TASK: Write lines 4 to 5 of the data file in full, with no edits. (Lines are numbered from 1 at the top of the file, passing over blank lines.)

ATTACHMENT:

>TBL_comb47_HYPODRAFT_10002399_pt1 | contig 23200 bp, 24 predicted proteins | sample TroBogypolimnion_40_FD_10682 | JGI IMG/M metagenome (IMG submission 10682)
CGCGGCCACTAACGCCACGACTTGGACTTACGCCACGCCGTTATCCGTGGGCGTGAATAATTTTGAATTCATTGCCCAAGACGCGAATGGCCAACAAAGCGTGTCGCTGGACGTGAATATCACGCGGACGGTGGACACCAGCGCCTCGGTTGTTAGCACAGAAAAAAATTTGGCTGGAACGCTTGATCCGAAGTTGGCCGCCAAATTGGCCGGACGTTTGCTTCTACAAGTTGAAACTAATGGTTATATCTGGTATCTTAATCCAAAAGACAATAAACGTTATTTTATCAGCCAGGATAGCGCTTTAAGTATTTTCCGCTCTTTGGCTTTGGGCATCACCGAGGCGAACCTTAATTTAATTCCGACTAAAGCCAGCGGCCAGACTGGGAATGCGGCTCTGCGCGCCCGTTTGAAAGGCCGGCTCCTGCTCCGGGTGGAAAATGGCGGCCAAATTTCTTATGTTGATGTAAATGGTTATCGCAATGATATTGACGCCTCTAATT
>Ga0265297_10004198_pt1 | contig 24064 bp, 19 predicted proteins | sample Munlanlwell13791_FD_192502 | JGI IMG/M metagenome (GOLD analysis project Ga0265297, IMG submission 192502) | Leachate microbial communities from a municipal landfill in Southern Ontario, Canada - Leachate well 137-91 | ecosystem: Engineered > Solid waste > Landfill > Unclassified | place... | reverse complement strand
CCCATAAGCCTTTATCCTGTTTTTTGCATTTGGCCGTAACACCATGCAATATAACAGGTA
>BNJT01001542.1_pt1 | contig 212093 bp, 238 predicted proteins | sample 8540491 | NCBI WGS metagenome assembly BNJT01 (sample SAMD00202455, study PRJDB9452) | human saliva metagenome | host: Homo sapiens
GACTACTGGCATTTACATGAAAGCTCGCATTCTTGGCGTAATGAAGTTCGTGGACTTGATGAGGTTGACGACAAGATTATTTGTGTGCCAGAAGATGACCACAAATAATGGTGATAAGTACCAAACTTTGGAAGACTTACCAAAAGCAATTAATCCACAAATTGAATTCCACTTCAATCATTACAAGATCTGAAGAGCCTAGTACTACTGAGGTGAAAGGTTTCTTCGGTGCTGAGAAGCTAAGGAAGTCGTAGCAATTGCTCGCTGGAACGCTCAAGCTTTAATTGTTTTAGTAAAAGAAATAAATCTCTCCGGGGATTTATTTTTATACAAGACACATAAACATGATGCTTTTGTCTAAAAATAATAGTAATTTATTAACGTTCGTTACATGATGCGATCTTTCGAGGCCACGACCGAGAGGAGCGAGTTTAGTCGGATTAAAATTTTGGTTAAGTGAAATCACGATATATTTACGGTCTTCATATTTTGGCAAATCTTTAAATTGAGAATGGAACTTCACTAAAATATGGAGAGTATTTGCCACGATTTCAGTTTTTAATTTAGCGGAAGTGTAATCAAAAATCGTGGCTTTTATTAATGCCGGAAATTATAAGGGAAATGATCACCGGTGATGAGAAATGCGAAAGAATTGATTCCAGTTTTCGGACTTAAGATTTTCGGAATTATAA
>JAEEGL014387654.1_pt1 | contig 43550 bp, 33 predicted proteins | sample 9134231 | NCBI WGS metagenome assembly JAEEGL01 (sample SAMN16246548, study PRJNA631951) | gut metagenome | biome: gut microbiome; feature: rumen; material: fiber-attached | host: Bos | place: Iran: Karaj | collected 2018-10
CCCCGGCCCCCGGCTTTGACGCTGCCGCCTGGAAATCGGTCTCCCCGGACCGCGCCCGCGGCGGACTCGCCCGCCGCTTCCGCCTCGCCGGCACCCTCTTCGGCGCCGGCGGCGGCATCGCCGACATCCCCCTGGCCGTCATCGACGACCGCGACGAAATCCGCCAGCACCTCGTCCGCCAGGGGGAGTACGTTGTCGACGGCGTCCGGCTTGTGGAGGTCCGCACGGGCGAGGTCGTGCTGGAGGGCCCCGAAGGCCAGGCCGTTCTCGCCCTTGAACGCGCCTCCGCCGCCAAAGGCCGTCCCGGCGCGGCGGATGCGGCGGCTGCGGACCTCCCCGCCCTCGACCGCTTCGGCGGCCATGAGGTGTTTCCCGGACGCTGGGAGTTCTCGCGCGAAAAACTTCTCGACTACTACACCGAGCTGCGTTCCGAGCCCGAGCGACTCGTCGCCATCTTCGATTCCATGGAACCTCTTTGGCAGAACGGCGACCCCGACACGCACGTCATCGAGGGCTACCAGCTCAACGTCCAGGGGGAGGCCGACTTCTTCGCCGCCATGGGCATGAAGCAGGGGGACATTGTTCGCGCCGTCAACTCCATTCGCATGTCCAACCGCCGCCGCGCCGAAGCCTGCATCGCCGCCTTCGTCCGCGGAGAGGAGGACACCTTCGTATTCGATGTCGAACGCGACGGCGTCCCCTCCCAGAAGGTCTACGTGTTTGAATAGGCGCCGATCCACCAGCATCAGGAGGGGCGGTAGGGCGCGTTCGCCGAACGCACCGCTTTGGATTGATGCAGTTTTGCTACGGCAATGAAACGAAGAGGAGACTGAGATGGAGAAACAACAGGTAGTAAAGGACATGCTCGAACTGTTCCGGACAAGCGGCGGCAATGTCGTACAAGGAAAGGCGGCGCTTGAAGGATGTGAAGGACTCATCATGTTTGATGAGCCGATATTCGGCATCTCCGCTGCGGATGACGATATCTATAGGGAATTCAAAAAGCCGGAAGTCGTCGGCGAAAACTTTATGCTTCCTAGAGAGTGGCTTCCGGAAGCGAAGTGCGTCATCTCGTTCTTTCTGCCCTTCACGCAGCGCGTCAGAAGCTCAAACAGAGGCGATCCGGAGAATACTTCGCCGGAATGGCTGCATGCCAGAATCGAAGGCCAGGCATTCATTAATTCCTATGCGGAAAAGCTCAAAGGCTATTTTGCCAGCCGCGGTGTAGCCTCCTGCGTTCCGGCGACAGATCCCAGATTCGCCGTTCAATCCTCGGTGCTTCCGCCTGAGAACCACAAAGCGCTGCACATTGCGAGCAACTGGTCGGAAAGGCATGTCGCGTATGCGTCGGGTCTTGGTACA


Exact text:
CCCATAAGCCTTTATCCTGTTTTTTGCATTTGGCCGTAACACCATGCAATATAACAGGTA
>BNJT01001542.1_pt1 | contig 212093 bp, 238 predicted proteins | sample 8540491 | NCBI WGS metagenome assembly BNJT01 (sample SAMD00202455, study PRJDB9452) | human saliva metagenome | host: Homo sapiens